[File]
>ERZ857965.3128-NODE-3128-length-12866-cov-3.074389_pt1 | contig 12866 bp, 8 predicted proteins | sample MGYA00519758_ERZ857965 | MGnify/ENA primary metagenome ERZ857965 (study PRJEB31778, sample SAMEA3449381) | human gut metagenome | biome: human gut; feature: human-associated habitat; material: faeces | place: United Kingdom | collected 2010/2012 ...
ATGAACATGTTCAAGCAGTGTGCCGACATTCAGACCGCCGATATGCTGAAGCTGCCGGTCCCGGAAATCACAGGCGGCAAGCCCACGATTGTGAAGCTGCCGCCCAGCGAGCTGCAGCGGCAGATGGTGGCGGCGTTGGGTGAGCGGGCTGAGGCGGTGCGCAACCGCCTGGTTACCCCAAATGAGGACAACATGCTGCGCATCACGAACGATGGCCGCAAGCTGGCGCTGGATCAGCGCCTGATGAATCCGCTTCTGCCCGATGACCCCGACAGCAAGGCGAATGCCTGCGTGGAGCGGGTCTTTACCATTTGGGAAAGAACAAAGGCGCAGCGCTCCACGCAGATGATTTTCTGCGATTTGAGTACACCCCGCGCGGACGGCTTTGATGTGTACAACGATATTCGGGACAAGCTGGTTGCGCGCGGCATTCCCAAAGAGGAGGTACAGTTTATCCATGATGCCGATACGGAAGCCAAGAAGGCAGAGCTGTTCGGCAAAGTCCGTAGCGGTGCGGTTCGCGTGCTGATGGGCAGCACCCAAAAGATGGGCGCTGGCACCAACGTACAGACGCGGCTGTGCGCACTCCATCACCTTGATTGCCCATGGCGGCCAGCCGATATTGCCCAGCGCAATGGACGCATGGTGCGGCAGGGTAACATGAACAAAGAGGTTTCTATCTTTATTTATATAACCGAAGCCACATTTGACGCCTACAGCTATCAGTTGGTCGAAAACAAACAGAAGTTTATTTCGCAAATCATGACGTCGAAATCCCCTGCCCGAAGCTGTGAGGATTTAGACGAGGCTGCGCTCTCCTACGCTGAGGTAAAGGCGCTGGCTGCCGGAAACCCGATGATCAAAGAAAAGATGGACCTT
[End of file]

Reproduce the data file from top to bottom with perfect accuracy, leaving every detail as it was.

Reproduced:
>ERZ857965.3128-NODE-3128-length-12866-cov-3.074389_pt1 | contig 12866 bp, 8 predicted proteins | sample MGYA00519758_ERZ857965 | MGnify/ENA primary metagenome ERZ857965 (study PRJEB31778, sample SAMEA3449381) | human gut metagenome | biome: human gut; feature: human-associated habitat; material: faeces | place: United Kingdom | collected 2010/2012 ...
ATGAACATGTTCAAGCAGTGTGCCGACATTCAGACCGCCGATATGCTGAAGCTGCCGGTCCCGGAAATCACAGGCGGCAAGCCCACGATTGTGAAGCTGCCGCCCAGCGAGCTGCAGCGGCAGATGGTGGCGGCGTTGGGTGAGCGGGCTGAGGCGGTGCGCAACCGCCTGGTTACCCCAAATGAGGACAACATGCTGCGCATCACGAACGATGGCCGCAAGCTGGCGCTGGATCAGCGCCTGATGAATCCGCTTCTGCCCGATGACCCCGACAGCAAGGCGAATGCCTGCGTGGAGCGGGTCTTTACCATTTGGGAAAGAACAAAGGCGCAGCGCTCCACGCAGATGATTTTCTGCGATTTGAGTACACCCCGCGCGGACGGCTTTGATGTGTACAACGATATTCGGGACAAGCTGGTTGCGCGCGGCATTCCCAAAGAGGAGGTACAGTTTATCCATGATGCCGATACGGAAGCCAAGAAGGCAGAGCTGTTCGGCAAAGTCCGTAGCGGTGCGGTTCGCGTGCTGATGGGCAGCACCCAAAAGATGGGCGCTGGCACCAACGTACAGACGCGGCTGTGCGCACTCCATCACCTTGATTGCCCATGGCGGCCAGCCGATATTGCCCAGCGCAATGGACGCATGGTGCGGCAGGGTAACATGAACAAAGAGGTTTCTATCTTTATTTATATAACCGAAGCCACATTTGACGCCTACAGCTATCAGTTGGTCGAAAACAAACAGAAGTTTATTTCGCAAATCATGACGTCGAAATCCCCTGCCCGAAGCTGTGAGGATTTAGACGAGGCTGCGCTCTCCTACGCTGAGGTAAAGGCGCTGGCTGCCGGAAACCCGATGATCAAAGAAAAGATGGACCTT